Pros: Engrossing story, snarky characters, and plenty of action
Cons: Needs some context; plot twist stretched believability; main character doesn’t seem 500 years old
Rating: 3 out of 5
Review book courtesy of Penguin Group
Karen Chance’s Death’s Mistress is the sequel to her novel Midnight’s Daughter. My series book rant explains why I think series books should at least marginally be able to stand alone (and why it can be useful to review series books out of order), and this one doesn’t. I sort of managed to hold on, but needed the context.
From the back of the book:
Dorina Basarab is a dhampir—half human, half vampire. …
… A friend wants Dory’s help in finding a magical Fey relic, and the gorgeous vampire Louis-Cesare is desperate to find his former mistress, Christine.
Dory and Louis-Cesare quickly discover that the same master vampire Christine is bound to is also rumored to be in possession of the relic. But when the master vampire turns up dead, they realize that there’s more at stake than a missing mistress. Someone is killing vampire Senate members, and if Dory and Louis-Cesare can’t stop the murderer, they might be next.
At first I found the book to be on the cartoonish side, which put me off and almost made me stop reading. I’m glad I didn’t. There’s a lot of silliness, but most of it blended well with the rest of the material and added to the fun of the book. Some material in the book does get dark, however, so keep that in mind when deciding whether it’s for you.
There was a little too much sexual assault for my taste. Which is to say, authors are starting to rely on threats with a sexual overtone as a cheap way to make the reader worry for the fate of the female lead. Instead of horrifying, this instead cheapens sexual assault as a plot element and makes it ordinary—which, in my opinion, it should never be.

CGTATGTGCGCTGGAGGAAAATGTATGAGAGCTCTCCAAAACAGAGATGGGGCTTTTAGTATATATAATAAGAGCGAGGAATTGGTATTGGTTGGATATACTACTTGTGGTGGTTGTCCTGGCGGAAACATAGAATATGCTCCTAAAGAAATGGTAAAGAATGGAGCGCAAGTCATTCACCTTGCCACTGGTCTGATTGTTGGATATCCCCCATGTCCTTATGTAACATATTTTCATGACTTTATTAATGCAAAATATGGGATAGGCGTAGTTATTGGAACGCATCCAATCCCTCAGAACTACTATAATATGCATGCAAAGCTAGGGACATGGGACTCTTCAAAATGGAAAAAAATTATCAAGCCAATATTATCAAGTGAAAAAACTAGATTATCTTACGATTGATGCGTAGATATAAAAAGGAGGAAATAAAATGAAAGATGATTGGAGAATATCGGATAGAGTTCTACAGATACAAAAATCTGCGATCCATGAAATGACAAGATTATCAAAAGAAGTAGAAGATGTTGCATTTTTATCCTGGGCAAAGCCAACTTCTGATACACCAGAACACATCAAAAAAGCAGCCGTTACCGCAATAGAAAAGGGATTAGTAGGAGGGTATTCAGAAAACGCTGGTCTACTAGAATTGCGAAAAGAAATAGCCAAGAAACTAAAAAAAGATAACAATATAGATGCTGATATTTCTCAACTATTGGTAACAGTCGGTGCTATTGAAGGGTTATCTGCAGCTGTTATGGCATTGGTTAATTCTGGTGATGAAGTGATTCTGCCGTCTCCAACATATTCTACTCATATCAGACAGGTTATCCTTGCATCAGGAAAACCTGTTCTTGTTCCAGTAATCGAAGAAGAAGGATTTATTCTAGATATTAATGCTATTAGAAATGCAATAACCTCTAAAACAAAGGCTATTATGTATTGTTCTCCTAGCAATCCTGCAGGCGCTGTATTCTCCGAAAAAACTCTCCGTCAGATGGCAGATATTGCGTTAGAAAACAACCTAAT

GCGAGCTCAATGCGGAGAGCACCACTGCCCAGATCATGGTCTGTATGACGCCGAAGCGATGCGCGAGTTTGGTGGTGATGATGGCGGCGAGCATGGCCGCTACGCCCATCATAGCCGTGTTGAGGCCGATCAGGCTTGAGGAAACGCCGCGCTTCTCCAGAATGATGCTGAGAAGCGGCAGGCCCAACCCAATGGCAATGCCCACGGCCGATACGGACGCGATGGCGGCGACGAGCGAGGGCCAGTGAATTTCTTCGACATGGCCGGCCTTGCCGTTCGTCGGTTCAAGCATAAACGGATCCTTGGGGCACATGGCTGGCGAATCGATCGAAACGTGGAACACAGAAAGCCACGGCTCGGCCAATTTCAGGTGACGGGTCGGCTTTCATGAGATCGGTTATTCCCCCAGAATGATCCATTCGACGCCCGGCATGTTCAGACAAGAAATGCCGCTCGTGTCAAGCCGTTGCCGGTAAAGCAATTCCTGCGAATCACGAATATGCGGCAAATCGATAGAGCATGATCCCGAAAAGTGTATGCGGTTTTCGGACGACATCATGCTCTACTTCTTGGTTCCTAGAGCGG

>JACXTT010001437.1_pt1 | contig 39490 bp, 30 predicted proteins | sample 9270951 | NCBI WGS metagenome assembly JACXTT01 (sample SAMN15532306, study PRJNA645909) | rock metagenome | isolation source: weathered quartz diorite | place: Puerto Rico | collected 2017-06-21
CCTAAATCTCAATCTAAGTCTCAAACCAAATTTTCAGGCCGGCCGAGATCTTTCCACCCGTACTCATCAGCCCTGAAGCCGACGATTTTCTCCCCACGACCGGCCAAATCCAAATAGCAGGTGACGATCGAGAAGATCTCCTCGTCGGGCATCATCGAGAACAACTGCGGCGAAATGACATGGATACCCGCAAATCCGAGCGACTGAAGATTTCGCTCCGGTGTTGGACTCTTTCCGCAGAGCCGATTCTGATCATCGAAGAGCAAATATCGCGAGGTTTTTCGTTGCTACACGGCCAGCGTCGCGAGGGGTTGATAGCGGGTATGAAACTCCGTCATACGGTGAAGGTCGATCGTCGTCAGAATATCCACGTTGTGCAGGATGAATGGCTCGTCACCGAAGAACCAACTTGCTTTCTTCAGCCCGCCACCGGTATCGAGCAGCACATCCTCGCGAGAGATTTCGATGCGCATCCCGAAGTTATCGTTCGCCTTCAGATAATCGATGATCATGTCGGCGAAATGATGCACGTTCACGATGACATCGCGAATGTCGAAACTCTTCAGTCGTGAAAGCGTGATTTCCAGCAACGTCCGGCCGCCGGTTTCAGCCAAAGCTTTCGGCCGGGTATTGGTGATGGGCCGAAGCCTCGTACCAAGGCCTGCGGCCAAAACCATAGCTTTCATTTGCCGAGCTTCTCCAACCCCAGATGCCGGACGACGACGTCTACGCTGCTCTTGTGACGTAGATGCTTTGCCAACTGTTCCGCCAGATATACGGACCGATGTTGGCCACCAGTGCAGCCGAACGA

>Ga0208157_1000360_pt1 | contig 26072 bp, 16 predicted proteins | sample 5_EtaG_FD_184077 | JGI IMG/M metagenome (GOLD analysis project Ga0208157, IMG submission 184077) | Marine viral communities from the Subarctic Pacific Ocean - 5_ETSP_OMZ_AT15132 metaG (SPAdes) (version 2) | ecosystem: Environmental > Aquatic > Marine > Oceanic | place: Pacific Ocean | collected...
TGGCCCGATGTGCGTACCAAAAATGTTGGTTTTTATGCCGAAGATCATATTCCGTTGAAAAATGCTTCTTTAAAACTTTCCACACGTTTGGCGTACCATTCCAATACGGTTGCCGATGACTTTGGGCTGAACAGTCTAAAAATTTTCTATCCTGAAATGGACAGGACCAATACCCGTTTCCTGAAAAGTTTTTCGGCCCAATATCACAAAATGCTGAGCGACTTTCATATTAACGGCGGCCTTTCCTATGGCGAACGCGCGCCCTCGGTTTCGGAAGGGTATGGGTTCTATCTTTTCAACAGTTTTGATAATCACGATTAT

Part of the story revolves around an artifact which is supposed to render its wearer incapable of being killed, and the characters spend the entire book trying to hunt it down. While I’ll admit that the ultimate disposition of the relic was clever, it felt… cheap. It required complex gyrations and an improbable chain of events to accomplish, and when it was finally revealed, the ease with which the characters reconstructed that chain of events stretched credibility.
I must also note that while I enjoyed Dory’s snarky personality, she in no way came across as a 500-year-old character.
Lest all of these complaints leave you with the impression that I didn’t like the book, let me assure you that I found it quite fun. Once I got into it I enjoyed the action, explosive fights, quirky relationships and characters, and wacky plot twists. It isn’t my favorite book, but I am glad I read it.